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1998 Yankees Diary, August 16: Bernie walks it off against Rangers

After a back-and-forth game against Texas, Bernie sent the fans home happy.

New York Yankees Photo by Mitchell Layton/Getty Images

It’s always a bit of a bummer to have a long win streak snapped like the Yankees did on August 15, 1998. After nine consecutive victories, they took a blowout loss to the Rangers. However, in baseball, almost every day brings a new game, and a new day to do something cool, like they did on August 16th.

August 16: Yankees 6, Rangers 5 (box score)

Record: 90-30, .750 (19.5 GA)

With future less than stellar Yankee Esteban Loaiza on the mound for the Rangers, the Yankees’ offense got off to a hot start. After Homer Bush led off the bottom of the first with a single, Derek Jeter got the Yankees on the board with a two-run shot. Darryl Strawberry then led off the second with a homer of his own.

Meanwhile, David Wells got the ball that day for the Yankees. He began his outing off with two scoreless innings, although he did have to work out of some trouble in the first inning. Texas then got to him in the third. With Royce Clayton on after a single, former Yankee Roberto Kelly got the Rangers on the board with a two-run home run.

While a Tino Martinez RBI in the third extended the Yankees’ lead, Texas evened things up in the fourth. A Jorge Posada throwing error on a stolen base attempt allowed one run to score, and Clayton then hit a homer of his own. The Rangers would go on to take the lead in the fifth when Kelly continued his big day by hitting a second home run, a solo shot to give Texas a 5-4 lead. Wells ended up making it through six innings, but he finished his day having allowed five runs on ten hits.

The Yankees didn’t end up trailing for particularly long, though. Paul O’Neill and Bernie Williams led off the bottom of the fifth with two-straight singles, with O’Neill moving to third. Martinez then grounded into a double play, but with O’Neill on third and nobody out, the Rangers opted to trade the run for the outs, tying the game.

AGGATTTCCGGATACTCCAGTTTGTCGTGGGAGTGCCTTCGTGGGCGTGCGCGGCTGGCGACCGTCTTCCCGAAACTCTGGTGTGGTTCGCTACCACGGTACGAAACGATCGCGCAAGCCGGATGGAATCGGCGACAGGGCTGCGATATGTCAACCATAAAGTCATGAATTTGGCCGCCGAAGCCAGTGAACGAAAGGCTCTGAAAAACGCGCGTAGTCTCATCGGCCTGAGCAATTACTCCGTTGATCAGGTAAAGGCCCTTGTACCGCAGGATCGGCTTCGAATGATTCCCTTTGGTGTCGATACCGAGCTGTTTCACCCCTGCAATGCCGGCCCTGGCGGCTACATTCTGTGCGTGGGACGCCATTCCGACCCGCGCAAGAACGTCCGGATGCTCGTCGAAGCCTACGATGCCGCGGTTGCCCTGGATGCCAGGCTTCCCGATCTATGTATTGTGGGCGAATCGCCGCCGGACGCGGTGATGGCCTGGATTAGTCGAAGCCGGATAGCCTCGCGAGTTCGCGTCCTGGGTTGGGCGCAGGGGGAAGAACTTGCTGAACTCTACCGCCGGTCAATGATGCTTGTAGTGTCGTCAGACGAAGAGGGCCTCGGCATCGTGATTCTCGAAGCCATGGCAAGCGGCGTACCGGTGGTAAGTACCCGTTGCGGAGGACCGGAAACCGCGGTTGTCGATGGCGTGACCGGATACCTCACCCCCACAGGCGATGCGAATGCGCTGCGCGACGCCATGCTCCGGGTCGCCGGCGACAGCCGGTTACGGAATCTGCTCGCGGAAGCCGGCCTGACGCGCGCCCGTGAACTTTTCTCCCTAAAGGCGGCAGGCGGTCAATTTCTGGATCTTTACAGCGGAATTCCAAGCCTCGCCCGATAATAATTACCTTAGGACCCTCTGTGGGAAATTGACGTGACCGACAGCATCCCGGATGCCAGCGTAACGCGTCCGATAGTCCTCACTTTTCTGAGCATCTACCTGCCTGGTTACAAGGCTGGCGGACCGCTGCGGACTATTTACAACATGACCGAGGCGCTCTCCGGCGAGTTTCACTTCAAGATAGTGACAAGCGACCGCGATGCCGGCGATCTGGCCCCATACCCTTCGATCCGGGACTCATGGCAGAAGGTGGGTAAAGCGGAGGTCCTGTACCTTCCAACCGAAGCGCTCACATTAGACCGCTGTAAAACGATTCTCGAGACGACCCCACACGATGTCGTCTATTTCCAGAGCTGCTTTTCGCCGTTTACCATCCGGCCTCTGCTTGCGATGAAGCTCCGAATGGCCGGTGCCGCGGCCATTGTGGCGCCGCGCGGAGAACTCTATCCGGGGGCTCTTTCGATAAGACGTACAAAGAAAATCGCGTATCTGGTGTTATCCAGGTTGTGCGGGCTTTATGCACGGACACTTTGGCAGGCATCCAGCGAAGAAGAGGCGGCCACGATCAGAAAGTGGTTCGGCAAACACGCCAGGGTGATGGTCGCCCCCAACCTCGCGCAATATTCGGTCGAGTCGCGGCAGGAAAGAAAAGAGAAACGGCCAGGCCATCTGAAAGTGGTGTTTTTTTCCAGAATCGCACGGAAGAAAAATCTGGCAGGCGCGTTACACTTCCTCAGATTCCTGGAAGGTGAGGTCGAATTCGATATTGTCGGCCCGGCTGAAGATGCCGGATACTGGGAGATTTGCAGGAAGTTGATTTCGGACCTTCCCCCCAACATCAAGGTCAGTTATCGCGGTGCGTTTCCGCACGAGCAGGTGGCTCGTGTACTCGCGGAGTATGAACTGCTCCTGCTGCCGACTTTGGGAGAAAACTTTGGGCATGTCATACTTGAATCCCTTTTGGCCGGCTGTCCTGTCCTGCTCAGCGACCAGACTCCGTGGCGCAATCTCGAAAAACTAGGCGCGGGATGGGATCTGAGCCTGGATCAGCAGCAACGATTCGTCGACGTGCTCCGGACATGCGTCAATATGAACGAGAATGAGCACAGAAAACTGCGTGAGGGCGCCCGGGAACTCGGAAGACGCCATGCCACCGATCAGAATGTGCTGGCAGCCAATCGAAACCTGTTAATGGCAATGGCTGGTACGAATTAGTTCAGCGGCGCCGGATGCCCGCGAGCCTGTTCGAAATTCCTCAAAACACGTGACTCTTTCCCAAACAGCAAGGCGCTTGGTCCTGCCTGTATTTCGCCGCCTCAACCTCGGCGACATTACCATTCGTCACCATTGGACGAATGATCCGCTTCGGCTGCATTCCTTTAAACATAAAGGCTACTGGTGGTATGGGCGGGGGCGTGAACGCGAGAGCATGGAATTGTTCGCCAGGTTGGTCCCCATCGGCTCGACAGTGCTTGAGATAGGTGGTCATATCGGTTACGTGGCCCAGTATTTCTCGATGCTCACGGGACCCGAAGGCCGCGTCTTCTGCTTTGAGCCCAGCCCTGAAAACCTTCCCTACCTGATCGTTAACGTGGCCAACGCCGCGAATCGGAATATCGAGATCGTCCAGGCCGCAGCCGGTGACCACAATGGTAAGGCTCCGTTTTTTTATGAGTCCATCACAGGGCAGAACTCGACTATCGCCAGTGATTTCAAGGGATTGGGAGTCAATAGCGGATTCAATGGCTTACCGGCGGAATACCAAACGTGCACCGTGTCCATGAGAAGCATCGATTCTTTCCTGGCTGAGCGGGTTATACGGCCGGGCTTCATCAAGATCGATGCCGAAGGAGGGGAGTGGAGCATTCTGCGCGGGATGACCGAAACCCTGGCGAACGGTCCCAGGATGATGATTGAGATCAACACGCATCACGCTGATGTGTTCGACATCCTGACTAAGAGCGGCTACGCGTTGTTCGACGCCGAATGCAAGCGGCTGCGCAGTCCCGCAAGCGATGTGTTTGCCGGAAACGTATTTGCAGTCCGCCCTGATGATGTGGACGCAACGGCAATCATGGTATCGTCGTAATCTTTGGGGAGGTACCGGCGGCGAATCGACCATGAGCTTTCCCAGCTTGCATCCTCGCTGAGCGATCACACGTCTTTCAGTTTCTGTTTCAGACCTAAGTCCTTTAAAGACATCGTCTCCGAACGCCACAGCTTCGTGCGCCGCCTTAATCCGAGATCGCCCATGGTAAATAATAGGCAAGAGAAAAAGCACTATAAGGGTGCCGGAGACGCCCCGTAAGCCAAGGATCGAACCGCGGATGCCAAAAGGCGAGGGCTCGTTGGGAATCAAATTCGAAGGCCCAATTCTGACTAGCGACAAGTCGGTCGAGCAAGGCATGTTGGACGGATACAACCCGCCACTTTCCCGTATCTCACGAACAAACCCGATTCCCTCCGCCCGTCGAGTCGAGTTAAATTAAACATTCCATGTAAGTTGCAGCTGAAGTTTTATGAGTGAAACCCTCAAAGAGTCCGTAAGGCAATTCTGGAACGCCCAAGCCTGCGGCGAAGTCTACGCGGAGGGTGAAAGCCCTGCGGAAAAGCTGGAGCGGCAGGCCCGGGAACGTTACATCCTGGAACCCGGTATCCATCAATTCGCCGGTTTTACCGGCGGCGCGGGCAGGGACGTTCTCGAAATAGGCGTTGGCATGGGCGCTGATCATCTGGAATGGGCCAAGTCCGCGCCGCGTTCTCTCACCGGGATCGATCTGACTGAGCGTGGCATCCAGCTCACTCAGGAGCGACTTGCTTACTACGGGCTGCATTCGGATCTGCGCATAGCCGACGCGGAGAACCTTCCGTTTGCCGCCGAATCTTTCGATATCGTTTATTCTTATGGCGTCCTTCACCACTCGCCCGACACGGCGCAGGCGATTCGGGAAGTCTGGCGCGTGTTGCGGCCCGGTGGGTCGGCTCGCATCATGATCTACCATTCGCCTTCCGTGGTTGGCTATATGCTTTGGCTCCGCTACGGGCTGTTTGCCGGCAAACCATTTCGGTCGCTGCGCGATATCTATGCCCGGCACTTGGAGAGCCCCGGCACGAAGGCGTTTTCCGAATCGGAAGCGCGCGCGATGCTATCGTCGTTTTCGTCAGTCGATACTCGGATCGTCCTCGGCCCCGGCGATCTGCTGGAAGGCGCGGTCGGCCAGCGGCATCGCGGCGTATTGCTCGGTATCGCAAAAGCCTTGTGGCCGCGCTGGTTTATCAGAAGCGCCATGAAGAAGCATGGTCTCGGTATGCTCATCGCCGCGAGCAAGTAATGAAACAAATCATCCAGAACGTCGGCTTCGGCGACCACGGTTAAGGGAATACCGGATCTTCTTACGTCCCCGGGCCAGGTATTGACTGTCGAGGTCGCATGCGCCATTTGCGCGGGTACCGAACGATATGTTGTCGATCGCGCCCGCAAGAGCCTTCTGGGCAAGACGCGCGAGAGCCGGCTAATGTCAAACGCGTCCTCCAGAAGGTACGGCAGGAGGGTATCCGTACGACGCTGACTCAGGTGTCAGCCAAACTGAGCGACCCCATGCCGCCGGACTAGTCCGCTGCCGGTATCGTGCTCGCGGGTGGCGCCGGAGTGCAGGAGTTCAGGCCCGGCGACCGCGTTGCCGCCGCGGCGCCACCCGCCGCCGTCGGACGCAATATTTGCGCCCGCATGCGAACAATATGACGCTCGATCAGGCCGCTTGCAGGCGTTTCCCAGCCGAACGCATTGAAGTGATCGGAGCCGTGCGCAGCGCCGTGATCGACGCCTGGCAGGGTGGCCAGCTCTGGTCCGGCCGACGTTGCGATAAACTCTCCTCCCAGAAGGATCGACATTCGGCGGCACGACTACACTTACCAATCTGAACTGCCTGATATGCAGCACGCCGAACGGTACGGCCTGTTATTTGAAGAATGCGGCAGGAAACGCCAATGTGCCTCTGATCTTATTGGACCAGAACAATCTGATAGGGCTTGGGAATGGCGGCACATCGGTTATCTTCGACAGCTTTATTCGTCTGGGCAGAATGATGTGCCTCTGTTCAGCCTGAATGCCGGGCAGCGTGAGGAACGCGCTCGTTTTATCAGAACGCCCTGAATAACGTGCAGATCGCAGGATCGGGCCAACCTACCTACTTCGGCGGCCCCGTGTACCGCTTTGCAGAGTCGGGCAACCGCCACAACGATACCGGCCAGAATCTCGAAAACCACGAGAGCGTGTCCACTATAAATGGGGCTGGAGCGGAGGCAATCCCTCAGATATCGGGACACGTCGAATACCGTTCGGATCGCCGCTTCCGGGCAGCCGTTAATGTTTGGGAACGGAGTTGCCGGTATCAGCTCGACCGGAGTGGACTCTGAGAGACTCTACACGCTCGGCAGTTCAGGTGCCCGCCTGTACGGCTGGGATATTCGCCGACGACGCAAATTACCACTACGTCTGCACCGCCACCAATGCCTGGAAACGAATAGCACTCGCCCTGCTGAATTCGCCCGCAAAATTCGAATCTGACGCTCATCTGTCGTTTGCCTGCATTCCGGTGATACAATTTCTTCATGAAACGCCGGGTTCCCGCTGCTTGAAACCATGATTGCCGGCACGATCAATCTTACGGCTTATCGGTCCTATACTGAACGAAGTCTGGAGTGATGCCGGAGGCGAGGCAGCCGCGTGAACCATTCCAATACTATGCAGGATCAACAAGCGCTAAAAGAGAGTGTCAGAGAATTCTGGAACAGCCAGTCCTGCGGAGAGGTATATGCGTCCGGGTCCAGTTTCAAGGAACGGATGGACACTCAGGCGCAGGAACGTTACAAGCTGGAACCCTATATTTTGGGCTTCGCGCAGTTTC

The game remained tied for a while after that, with both teams trading zeroes. The Yankees had the better of the opportunities, getting a runner in scoring position in the sixth and seven innings, and then loaded the bases in the ninth. Despite having the top of the order due up when they had the bases juiced and one out in the eighth, they couldn’t get anything done, with Jeter grounding out to end the threat.

As for the Rangers, they were mostly held in check by Ramiro Mendoza, who had replaced Wells. However, the Yankees then went to Mariano Rivera for the ninth, and strangely, that’s when things got a little scary.

After Mo got the first out of the inning, he then gave up a single to Mark McLemore and walked a pinch-hitting Tom Goodwin. While he got a second out in the next at-bat, a walk to Juan González loaded the bases for Will Clark. Rivera got him to hit one to Jeter at short. It took an awkward trajectory to Jeter, and there was potential for a weird hop, but the shortstop handled it well and got the ball over to first to end the inning.

In the bottom of the ninth, the Rangers brought in Xavier Hernandez to try and get the game into extra innings. He got off to a good start when he struck out O’Neill. However, that brought Bernie to the plate. On just the second pitch of the at-bat, Williams sent everyone home happy as he launched a home run to right.

As alluded by beloved Yankees announcer Bobby Murcer on the call, Bernie’s walk-off homer was a fitting tribute on the 50th anniversary of Babe Ruth’s passing.

The homer got the Yankees to a pretty .750 winning percentage on the season and got them to the 90-win mark. It was also another fun win in a season that had a lot of them.